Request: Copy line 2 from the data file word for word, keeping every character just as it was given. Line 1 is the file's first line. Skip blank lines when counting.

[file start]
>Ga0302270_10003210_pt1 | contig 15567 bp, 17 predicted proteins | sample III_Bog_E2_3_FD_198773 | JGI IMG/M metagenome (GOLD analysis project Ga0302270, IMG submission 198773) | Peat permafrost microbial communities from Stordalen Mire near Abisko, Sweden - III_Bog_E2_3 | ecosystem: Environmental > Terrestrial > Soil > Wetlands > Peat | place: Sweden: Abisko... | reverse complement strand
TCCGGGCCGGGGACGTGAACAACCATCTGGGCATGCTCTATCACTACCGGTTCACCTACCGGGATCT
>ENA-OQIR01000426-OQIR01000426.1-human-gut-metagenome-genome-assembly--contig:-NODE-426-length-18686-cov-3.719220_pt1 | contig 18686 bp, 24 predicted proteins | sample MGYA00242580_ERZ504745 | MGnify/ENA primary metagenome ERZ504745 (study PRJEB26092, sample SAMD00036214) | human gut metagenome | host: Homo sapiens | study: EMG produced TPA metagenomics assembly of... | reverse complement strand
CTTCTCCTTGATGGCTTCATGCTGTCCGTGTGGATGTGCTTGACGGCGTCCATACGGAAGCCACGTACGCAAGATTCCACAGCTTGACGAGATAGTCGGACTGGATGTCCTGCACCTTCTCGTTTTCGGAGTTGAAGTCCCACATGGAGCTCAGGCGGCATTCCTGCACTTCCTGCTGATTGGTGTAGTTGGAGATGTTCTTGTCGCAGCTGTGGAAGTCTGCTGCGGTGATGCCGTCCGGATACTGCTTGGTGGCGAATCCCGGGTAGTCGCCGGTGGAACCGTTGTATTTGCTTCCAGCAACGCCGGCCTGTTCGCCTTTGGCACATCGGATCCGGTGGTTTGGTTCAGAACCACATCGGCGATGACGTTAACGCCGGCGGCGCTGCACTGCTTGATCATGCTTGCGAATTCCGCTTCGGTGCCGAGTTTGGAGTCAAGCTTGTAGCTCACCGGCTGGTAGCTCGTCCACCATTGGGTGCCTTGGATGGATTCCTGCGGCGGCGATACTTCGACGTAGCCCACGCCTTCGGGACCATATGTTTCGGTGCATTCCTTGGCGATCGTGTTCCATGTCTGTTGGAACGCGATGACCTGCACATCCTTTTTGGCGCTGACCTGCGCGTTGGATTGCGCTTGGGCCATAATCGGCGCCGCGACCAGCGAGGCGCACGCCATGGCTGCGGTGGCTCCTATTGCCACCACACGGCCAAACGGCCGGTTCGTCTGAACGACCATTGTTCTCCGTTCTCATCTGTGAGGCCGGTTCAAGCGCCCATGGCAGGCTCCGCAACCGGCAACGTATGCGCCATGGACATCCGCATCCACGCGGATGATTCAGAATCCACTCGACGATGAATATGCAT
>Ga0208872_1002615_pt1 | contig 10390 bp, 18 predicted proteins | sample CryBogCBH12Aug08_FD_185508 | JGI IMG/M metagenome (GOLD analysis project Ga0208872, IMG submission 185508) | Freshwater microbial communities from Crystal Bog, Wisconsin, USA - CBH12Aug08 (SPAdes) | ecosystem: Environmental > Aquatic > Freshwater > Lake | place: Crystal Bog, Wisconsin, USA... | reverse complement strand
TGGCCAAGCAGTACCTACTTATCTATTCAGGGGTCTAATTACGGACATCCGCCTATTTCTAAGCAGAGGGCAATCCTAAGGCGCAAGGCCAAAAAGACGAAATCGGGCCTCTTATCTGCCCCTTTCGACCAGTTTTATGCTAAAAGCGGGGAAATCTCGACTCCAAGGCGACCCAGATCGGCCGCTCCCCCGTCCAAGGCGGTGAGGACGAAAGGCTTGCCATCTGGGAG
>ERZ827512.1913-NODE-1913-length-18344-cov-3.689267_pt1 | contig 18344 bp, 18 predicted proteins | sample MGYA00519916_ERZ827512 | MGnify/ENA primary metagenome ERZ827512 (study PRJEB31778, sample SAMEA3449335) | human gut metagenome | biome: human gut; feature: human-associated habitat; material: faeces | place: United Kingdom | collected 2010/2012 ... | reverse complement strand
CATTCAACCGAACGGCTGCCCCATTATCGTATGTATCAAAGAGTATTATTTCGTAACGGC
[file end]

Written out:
TCCGGGCCGGGGACGTGAACAACCATCTGGGCATGCTCTATCACTACCGGTTCACCTACCGGGATCT